I'm definitely more of a descriptivist when it comes to language. I don't like the idea that there are higher forms of speaking any certain language. But there are some general rules that we all follow in our language, kind of a universal grammar that we intuitively know as native speakers or rules we learn in a second language. And especially in writing, there are forms that we use, thus why we have editors!
I'm in the process of reading Woe Is I by Patricia T. O'Conner. She gives some of the basic rules of grammar and kind of an easy way we can remember them. To me it's a pretty fascinating read. One of the things I've struggled with is that possessive S and the apostrophe!
I've got the basics down on when to use it, such as: This is Jake's book. The book belongs to Jake so we add on that apostrophe s. But what happens when a word ends in an s? My maiden name is Stokes. When I want to talk about my whole family how do I pluralize it? I learned it's Stokeses! Jones pluralized is Joneses, Sanchez is Sanchezes! No apostrophe needed. If it ends in a an s or z we just tack on another -es to make it plural.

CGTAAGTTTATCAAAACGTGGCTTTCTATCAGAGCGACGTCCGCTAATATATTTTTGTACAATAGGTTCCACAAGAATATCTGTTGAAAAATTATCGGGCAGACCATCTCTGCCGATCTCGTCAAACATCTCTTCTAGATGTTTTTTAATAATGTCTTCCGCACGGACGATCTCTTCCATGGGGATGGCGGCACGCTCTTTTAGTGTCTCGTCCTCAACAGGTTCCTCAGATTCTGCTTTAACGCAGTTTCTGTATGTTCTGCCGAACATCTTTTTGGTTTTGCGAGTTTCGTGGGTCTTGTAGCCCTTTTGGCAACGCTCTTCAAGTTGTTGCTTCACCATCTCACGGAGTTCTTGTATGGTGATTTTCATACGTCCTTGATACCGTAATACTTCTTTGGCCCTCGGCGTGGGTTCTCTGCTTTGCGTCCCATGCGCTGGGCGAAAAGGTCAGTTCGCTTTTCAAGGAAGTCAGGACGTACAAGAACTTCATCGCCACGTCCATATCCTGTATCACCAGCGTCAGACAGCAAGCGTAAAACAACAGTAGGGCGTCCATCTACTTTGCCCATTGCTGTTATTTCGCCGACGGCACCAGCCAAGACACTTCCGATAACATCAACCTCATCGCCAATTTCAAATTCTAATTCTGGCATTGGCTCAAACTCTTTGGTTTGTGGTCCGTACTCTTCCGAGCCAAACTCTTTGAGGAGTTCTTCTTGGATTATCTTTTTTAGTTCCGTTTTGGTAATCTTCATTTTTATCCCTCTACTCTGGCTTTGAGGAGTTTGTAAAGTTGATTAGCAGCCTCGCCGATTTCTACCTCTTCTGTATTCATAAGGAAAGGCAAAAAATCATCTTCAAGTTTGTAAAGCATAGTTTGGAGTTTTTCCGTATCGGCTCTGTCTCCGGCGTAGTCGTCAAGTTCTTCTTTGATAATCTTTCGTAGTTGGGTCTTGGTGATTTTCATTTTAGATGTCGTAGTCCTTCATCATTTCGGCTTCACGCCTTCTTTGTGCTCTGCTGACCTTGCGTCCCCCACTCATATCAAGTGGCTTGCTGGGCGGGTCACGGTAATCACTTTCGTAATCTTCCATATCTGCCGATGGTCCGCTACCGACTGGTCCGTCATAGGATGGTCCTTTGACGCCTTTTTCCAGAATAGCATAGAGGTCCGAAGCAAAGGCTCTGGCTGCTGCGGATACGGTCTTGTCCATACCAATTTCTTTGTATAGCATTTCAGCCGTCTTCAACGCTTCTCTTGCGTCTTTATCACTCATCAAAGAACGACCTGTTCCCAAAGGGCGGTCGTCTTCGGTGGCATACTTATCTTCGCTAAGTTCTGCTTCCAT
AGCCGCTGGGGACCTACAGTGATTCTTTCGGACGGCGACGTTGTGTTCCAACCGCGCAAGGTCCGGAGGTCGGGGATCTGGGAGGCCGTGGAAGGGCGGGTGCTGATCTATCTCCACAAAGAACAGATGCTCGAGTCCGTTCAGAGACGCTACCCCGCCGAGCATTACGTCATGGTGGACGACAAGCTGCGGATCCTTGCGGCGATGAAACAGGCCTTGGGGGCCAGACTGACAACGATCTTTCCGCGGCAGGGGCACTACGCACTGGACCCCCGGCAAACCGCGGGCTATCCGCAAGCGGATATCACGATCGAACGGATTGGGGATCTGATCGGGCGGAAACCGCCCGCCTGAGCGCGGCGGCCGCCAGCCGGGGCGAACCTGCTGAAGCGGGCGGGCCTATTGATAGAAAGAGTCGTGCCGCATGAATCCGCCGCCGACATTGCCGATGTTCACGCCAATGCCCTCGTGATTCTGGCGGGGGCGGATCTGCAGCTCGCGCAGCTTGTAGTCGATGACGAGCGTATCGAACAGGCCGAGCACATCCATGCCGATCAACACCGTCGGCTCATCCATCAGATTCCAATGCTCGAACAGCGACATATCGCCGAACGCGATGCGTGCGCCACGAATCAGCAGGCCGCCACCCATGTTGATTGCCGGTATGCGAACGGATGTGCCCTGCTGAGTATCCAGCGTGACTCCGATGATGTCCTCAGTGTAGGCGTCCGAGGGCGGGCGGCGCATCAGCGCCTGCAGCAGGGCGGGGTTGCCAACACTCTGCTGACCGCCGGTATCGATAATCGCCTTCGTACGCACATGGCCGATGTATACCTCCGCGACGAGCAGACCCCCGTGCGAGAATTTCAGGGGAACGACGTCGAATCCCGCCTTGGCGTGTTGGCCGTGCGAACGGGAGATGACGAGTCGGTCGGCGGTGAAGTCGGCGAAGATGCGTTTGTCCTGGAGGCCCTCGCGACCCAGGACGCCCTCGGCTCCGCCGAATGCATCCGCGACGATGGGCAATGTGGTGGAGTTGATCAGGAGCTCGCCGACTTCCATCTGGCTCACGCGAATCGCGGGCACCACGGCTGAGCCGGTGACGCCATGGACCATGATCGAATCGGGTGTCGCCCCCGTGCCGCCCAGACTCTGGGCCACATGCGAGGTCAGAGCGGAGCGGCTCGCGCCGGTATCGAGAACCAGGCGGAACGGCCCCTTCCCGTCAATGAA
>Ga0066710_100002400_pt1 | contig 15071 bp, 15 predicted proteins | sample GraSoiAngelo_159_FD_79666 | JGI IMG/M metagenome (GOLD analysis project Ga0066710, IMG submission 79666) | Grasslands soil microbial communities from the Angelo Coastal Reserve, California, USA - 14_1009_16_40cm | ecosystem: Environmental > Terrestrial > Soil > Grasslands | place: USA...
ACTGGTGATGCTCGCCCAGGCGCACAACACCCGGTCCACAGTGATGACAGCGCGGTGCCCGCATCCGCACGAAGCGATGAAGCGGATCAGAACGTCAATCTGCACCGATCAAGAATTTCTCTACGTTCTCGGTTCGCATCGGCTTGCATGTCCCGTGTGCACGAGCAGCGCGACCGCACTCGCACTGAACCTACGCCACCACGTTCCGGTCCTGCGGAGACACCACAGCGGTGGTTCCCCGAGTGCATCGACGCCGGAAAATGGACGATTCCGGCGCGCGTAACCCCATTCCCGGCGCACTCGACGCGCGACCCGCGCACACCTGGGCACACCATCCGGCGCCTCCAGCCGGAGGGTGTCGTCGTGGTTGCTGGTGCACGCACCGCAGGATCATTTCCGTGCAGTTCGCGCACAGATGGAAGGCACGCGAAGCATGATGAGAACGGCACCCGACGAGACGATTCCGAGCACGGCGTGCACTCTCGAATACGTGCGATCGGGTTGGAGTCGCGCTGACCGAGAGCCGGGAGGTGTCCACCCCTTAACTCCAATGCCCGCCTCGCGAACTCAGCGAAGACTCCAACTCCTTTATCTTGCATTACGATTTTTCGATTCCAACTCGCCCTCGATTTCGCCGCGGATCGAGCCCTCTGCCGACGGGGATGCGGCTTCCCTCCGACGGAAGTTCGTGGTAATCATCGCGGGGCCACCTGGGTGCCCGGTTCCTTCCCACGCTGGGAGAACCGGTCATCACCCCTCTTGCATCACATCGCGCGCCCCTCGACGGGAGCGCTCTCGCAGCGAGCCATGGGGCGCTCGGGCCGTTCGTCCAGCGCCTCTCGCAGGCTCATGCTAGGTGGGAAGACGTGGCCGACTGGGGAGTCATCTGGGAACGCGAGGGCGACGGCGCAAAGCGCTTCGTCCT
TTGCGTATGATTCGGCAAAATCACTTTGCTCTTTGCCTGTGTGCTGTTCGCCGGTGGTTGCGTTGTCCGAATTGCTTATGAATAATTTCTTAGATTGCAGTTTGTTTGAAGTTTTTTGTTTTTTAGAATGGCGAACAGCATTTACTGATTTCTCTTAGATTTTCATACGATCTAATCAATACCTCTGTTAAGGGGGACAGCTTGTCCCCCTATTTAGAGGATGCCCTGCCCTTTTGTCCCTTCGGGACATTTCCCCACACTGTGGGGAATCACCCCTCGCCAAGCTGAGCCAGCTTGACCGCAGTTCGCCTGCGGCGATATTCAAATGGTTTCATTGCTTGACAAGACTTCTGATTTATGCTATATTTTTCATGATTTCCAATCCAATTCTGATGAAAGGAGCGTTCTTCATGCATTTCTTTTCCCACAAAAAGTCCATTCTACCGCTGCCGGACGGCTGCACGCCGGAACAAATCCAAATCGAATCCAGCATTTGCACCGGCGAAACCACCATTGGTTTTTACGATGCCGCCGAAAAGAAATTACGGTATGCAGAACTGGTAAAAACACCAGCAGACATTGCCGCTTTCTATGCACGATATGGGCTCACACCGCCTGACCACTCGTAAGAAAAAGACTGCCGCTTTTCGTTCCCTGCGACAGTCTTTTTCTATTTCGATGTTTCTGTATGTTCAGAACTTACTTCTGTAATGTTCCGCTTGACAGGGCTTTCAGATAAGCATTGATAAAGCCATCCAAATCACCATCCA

So now we've got to decide what to do when Stokes is not plural but needs that possessive. Well, we just add on that apostrophe S. So it's the Stokes's blog, the Jones's book (think Bridget Jones's Diary), the Sanchez's dog. Now if it's plural you use just the apostrophe. So it's the Stokeses' blog, the Joneses' book, and the Sanchezes' dog.
What about the word it? When it is used as a possessive it does not carry an apostrophe. So the cat licked its foot not it's foot. The only time we use it's is when it's a contraction of it is or it has. It's been a long day or it's so nice to be home.
This has been a struggle for me and ever since I've been reading this book it's been so much clearer! I hope this has helped you as well!